- is so fundamental as to be regarded by the law both as striking at the root of the contract and as entirely beyond what was contemplated by the parties when they entered the contract;
- is not due to the fault of either party; and
- renders further performance impossible, illegal or makes it radically different from that contemplated by the parties at the time of the contract.
For an event owner forced to cancel the event due to COVID-19, it is clear that all four of the criteria detailed above will have been met.
So, if the doctrine of frustration applies, how much money will our event owner have to repay to a sponsor? This is detailed in the Law Reform (Frustrated Contracts) Act 1943 (LRA). The LRA applies to most commercial frustrated contracts governed by English law, with the exception of contracts which have excluded its effect, certain shipping contracts, insurance contracts and contracts for specific goods which have perished. The LRA provides that:
- money paid before the frustrating event can be recovered and that money due before the frustrating event, but not in fact paid, ceases to be payable;
- a party who has incurred expenses is permitted, if the court thinks fit, to retain an amount up to the value of the expenses out of any money they have been paid by the other party before frustration; or where money was due and payable at the time of frustration, recover a sum not exceeding that amount for expenses; and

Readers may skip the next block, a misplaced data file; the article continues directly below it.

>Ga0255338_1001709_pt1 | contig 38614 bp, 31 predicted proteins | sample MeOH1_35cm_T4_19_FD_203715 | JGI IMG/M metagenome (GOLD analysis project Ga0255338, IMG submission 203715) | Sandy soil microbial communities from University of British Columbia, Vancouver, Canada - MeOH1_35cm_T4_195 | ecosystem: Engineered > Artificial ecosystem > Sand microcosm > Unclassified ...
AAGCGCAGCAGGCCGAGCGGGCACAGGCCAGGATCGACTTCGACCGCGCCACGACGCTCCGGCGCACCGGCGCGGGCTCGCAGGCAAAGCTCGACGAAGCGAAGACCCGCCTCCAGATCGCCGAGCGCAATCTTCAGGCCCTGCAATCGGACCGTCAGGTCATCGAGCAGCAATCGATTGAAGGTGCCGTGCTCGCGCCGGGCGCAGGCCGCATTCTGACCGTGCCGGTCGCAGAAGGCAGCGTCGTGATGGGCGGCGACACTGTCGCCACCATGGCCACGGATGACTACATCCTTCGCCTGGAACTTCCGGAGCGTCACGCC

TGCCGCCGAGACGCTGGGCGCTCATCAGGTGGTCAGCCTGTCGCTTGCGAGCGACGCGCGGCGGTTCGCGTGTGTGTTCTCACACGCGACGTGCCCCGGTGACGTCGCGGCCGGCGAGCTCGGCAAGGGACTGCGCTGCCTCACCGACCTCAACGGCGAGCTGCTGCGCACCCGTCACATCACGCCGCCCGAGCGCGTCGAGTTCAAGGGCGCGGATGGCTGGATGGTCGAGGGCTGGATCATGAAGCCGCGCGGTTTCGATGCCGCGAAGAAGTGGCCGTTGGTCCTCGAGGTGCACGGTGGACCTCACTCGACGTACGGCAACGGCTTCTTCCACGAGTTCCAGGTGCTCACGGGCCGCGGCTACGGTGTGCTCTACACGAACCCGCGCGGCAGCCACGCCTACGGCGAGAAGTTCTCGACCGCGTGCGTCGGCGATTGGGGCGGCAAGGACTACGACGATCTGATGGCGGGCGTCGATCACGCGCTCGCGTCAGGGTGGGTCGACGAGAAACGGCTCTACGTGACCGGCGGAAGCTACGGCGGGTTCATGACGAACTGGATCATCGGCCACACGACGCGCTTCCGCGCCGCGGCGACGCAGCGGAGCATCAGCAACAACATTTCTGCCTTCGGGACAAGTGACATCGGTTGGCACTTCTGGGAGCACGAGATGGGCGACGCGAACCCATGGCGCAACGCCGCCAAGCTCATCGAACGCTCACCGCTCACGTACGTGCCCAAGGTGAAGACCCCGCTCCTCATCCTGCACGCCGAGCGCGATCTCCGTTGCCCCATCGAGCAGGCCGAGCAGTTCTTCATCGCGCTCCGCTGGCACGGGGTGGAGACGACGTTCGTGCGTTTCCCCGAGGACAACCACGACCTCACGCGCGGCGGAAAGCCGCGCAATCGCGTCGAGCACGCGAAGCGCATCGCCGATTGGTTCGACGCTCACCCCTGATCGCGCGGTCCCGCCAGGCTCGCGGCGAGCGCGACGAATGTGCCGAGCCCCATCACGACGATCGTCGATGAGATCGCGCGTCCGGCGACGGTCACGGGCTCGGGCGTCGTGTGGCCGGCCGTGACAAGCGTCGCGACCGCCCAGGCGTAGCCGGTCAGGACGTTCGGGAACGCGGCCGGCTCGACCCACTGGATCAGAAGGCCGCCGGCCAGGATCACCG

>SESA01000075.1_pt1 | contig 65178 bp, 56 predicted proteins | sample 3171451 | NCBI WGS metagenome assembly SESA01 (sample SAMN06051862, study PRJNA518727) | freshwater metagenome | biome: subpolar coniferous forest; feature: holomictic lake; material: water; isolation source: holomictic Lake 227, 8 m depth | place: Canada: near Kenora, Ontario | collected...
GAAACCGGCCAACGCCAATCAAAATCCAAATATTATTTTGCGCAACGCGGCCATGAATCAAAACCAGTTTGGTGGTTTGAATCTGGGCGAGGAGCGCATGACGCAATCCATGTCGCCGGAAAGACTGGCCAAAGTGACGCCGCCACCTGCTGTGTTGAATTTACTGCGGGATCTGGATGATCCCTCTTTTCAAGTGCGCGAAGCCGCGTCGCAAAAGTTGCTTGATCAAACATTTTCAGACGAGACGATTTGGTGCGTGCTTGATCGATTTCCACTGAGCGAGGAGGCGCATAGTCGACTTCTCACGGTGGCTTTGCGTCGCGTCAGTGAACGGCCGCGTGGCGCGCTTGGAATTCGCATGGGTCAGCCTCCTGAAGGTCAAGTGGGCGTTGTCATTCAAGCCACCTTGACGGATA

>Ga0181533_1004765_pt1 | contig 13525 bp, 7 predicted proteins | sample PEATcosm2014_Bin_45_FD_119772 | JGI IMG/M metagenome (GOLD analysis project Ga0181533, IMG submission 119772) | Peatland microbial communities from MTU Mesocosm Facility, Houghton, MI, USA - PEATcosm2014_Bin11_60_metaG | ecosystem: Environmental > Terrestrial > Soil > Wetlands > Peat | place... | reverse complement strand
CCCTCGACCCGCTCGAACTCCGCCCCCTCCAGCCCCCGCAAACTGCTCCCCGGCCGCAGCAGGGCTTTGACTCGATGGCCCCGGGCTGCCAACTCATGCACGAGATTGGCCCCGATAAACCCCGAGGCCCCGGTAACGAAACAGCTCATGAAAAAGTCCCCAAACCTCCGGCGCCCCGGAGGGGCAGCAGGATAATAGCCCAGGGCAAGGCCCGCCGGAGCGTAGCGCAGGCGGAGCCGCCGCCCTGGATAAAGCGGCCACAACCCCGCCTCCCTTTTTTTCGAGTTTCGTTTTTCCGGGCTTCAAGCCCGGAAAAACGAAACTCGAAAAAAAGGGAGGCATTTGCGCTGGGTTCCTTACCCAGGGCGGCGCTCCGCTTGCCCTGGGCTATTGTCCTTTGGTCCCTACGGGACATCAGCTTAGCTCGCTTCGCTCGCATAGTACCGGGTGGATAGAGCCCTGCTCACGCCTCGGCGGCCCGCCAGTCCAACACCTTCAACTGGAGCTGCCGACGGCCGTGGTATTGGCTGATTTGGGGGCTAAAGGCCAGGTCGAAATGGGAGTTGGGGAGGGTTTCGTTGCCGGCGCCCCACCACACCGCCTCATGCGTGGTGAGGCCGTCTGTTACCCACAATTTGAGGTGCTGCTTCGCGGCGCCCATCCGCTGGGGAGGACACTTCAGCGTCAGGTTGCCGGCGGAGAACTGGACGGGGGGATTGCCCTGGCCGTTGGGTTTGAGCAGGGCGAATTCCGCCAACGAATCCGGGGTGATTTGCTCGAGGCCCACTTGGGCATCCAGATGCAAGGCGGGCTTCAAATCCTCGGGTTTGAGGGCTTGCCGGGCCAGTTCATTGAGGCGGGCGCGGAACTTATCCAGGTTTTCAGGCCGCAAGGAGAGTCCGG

- the court may require a party who has gained a valuable benefit under the contract before the frustrating event occurred, to pay a “just” sum for it. This is so whether or not anything was paid or payable before the frustrating event.
Thus, this can be hugely beneficial to event organisers because it has the effect of reducing the sums repayable to sponsors or payable to suppliers. If, for example, the sponsor has paid for a year round sponsorship package, the event organiser has expended time and money on delivering some of the year-round rights (for example, digital or experiential rights) and the event is cancelled, the event organiser can claim to subtract the value of the rights that have been delivered and the costs of delivering them from the amount to be refunded. This can amount to a considerable reduction and, when many events are seasonal and cannot be rescheduled, the doctrine of frustration can be the difference in going bust or survival.
It is however for the court to decide if the deduction of costs would be just in all of the circumstances. For instance, if a concert cancelled it would be difficult in our view to withhold refunds from ticket holders on the basis of expenses incurred. The likelihood is that a court would not feel that just.
One sign of this is that the Competition and Markets Authority has said that a clause in a contract which prevents a ticket holder being entitled to a refund in the event of cancellation would likely to be unreasonable and void under the Consumer Rights Act.
The operation of the LRA is not just a theoretical option; In the wake of the Ryder Cup cancellation/postponement due to 9/11, this firm advised the Ryder Cup on its contractual arrangements and the doctrine of frustration was at the forefront of the commercial solution and resulted in businesses that had booked hospitality packages not getting full refunds because of the operation of the LRA.